Human Factor Leaving Firms Vulnerable to Social Engineering Attacks

By   muhammad malik
Chief Editor , Information Security Buzz | Mar 29, 2016 06:14 pm PST

Businesses are facing substantial risks to their finances and data as cyber criminals use information from social media and company websites to target employees in sensitive roles, according to new research. The new “social engineering” threats are posed by criminals who combine digital skills with traditional kinds of deception such as pretext phone calls.

In Great Britain, 61% of business leaders are now aware of the threat posed by social engineering attacks to the business they work for, 62% of businesses issue guidance to staff on both digital security and what kind of personal information to put online and 41% of firms now educate staff that human error is a key cause of cyber security breaches, according to research commissioned by Digitalis Reputation, the online reputation and digital intelligence firm.

However, business leaders themselves are often failing to take simple measures to guard themselves and their companies against social engineering attacks:

  • Only 51% of business leaders adjust their settings on sites such as Facebook in order to restrict who can see their profile
  • Only 36% act upon changes to privacy settings on social media sites
  • Only 24% regularly check what information is available about themselves online or check data sharing policies when signing up to new online services

Dave King, CEO of Digitalis Reputation, said: “Even firms with state-of-the-art computer systems and software are being caught out by criminals targeting a staff member who has given away too much personal information on social media. Criminals use information from social media to craft bespoke phishing emails which show a very convincing understanding of the staff member’s life and habits. In these situations, staff members are often caught out, either directly by giving away company secrets or transferring money to criminals, or indirectly by clicking on links which allows hackers access to the company network. Our research shows that company boards need to rank these “human factor” risks much higher, as they are often relying on technical countermeasures alone.”

Real-life examples of the kind of over-sharing on social media that can lead to social engineering attacks include:

  • a CEO who posted his birth date and mother’s maiden name on Facebook, which were then used to initiate an identity theft
  • an ultra high net worth businessman whose teenage daughter inadvertently accepted friend requests from an investigator employed by a competitor
  • a well-known entrepreneur whose children posted details of their holiday venue, travel and security arrangements online, together with pictures including identifiers such as the number plate of the family car
  • a leading businessman whose PA posted detailed biographical and social information on her Just Giving page, while also identifying her boss on her LinkedIn page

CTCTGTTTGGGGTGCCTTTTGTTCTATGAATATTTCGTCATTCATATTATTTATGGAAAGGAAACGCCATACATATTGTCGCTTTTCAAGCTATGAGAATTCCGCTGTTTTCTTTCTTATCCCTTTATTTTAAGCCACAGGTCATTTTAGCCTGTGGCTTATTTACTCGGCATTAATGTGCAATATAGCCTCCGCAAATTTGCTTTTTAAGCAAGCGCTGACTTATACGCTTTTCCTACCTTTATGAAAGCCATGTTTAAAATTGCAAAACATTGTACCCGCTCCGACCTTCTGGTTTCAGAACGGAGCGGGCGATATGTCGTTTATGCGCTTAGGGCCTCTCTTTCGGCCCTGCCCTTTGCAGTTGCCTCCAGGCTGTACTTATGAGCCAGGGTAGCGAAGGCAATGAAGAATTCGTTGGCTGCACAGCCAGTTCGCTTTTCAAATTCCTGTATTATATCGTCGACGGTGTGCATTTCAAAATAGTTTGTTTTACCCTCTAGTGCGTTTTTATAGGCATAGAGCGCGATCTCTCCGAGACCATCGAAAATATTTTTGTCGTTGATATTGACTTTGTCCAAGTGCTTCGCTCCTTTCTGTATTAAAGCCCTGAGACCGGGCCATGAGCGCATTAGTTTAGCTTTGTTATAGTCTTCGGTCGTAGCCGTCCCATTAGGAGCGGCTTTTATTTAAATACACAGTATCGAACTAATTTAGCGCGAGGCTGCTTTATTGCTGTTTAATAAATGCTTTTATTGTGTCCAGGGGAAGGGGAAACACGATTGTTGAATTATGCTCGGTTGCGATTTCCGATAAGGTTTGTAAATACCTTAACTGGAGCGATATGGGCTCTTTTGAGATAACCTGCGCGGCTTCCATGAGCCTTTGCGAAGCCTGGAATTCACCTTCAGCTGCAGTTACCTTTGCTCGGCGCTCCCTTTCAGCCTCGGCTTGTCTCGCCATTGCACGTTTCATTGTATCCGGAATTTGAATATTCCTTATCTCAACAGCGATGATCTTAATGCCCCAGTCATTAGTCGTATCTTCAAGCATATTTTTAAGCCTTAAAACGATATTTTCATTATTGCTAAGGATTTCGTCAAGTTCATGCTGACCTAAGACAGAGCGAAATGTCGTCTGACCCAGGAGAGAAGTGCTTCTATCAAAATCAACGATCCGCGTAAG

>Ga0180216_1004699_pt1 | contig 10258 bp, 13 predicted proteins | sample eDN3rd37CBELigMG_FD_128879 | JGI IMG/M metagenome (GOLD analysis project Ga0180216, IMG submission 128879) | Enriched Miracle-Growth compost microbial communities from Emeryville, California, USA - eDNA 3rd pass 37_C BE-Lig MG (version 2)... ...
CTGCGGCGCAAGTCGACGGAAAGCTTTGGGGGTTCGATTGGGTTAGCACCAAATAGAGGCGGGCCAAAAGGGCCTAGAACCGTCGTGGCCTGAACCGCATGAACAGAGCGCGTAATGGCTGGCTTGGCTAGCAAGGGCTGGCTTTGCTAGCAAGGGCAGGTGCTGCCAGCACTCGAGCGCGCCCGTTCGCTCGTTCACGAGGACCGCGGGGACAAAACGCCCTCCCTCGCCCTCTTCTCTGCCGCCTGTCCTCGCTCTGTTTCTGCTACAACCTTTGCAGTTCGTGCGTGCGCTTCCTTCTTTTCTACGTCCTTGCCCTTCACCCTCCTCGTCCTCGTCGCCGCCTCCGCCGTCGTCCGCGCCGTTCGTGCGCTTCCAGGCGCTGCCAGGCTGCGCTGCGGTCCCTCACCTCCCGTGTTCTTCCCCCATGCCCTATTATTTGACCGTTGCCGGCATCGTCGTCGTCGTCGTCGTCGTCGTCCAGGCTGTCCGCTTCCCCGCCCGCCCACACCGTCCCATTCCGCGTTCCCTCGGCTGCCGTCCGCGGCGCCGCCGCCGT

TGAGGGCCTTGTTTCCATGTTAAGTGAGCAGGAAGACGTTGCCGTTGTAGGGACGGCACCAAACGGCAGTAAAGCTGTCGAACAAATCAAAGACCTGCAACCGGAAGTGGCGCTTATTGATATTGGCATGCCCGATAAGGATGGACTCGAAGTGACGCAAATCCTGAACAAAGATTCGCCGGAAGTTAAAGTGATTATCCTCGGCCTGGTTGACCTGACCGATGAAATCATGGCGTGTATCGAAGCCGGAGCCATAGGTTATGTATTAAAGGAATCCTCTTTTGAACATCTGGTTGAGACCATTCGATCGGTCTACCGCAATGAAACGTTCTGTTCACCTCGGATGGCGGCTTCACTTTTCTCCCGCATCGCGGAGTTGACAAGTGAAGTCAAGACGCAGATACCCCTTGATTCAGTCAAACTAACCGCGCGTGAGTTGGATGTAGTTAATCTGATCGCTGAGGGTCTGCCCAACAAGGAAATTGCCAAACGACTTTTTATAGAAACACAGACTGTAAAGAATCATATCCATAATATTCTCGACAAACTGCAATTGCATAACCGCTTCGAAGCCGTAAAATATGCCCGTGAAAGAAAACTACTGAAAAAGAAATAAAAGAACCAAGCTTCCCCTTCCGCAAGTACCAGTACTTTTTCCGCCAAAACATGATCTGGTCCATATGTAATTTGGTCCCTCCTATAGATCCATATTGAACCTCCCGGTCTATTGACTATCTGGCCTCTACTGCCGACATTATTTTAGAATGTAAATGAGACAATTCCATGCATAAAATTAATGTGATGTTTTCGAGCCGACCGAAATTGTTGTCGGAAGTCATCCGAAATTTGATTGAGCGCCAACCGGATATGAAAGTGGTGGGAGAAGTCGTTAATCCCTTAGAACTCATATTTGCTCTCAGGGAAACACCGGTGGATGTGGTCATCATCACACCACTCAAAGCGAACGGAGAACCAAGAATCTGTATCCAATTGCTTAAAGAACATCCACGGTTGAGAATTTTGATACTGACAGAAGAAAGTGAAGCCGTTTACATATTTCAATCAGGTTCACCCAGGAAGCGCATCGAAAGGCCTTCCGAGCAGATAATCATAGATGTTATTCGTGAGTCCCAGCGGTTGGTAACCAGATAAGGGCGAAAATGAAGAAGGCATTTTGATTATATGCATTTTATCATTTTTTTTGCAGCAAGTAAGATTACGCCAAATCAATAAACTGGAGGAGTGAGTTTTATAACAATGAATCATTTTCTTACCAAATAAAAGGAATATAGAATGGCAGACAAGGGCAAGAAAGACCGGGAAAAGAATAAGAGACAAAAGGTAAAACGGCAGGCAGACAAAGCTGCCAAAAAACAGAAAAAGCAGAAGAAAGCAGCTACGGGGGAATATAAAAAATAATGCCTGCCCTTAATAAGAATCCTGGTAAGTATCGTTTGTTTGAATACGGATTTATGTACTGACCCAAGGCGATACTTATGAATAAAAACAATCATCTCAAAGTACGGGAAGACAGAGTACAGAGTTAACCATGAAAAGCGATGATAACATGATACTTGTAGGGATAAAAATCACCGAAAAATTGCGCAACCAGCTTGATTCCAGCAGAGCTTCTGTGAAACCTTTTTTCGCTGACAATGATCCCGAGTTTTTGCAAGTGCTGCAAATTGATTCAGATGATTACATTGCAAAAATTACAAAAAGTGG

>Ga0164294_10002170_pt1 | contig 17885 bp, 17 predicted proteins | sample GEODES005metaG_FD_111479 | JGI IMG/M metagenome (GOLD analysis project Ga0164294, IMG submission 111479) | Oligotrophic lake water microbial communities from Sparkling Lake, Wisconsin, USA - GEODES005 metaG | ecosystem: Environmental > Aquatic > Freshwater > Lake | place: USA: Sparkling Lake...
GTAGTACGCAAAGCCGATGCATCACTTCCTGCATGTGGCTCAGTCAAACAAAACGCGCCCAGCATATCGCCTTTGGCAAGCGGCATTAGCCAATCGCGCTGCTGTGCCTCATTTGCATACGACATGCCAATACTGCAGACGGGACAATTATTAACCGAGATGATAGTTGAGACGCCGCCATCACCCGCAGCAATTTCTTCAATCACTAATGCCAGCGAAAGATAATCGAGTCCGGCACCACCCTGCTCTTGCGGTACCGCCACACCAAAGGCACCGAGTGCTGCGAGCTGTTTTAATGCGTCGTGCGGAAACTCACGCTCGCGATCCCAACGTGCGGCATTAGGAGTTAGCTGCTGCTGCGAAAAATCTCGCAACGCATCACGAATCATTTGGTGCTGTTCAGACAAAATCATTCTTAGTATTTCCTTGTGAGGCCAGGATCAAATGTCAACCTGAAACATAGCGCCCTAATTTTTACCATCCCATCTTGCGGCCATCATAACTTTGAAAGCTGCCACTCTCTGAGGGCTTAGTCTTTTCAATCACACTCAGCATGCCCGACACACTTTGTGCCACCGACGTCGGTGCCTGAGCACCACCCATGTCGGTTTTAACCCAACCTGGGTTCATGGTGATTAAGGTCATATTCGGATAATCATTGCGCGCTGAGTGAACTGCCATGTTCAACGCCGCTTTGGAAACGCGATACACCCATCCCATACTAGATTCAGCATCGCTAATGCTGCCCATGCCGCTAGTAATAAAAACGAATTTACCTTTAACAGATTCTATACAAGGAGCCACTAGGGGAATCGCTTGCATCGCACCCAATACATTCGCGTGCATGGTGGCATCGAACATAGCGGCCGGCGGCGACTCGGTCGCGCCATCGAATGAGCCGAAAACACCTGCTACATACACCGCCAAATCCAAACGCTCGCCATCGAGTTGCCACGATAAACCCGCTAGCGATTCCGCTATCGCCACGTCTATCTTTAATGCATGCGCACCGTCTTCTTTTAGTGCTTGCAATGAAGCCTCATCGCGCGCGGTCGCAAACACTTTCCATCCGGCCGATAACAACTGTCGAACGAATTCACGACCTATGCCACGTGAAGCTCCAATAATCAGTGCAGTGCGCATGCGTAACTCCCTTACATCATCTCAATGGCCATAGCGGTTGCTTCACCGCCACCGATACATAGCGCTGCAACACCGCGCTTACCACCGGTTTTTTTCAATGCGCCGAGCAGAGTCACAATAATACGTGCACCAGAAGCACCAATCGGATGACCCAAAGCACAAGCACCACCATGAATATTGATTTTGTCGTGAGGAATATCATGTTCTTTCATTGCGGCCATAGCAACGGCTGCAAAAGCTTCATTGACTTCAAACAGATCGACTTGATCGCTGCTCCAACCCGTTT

While 63% of business leaders in Britain feel their board has a good understanding of the risks posed specifically by social engineering attacks, the new research suggests that even though some are seeking to reduce the risks posed by sharing too much information online, others are failing to do so. 69% of business leaders use different email addresses for home and work, 64% use “strong” passwords and change them regularly and 63% input the bare minimum of personal information when signing up to new services. 61% never share personal information on public platforms, 55% only accept connection requests on social media from people they know and 51% restrict their profile visibility on social media.

Dr Laura Toogood, Managing Director of Private Clients at Digitalis Reputation said: “Social media is a catalyst for social engineering and cyber attacks on firms generally. While there can be good business reasons why firms might embrace social media, business leaders also need to be more aware of the risks to them and their firms of posting personal information online. Criminals can sometimes find just one piece of information very useful, but sometimes nuggets of data that don’t appear significant on their own can be used to build up a very detailed profile of an individual and lead to a sophisticated attack.”

A small core of business leaders has adopted a highly cautious approach to their personal data – 20% of business leaders use encryption services and 18% never use social media because of concerns over privacy. 32% of business leaders said that they are concerned about data security at the companies they work for, according to the survey, which was carried out for Digitalis Reputation by YouGov.

Awareness of social engineering hacks is lowest at businesses with small turnovers (47% of firms with a turnover of under £1m per year) and at businesses established for less than five years (45%). 58% of business leaders at smaller companies (under 50 employees) use different email addresses for home and work, compared to 80% at bigger companies (over 250 employees). In IT and telecoms, 74% use strong passwords, compared to 51% and 48% in manufacturing and in construction. 33% of staff in IT and telecoms companies regularly check what information what is available about themselves online, compared to 16% in the retail sector. 34% of staff at IT and telecoms companies use encryption services, compared to 13% in retail.

The research fieldwork was carried out between the 1st and 8th of February 2016 by YouGov. 1049 completed responses were received, representing business leaders across business sizes in GB.

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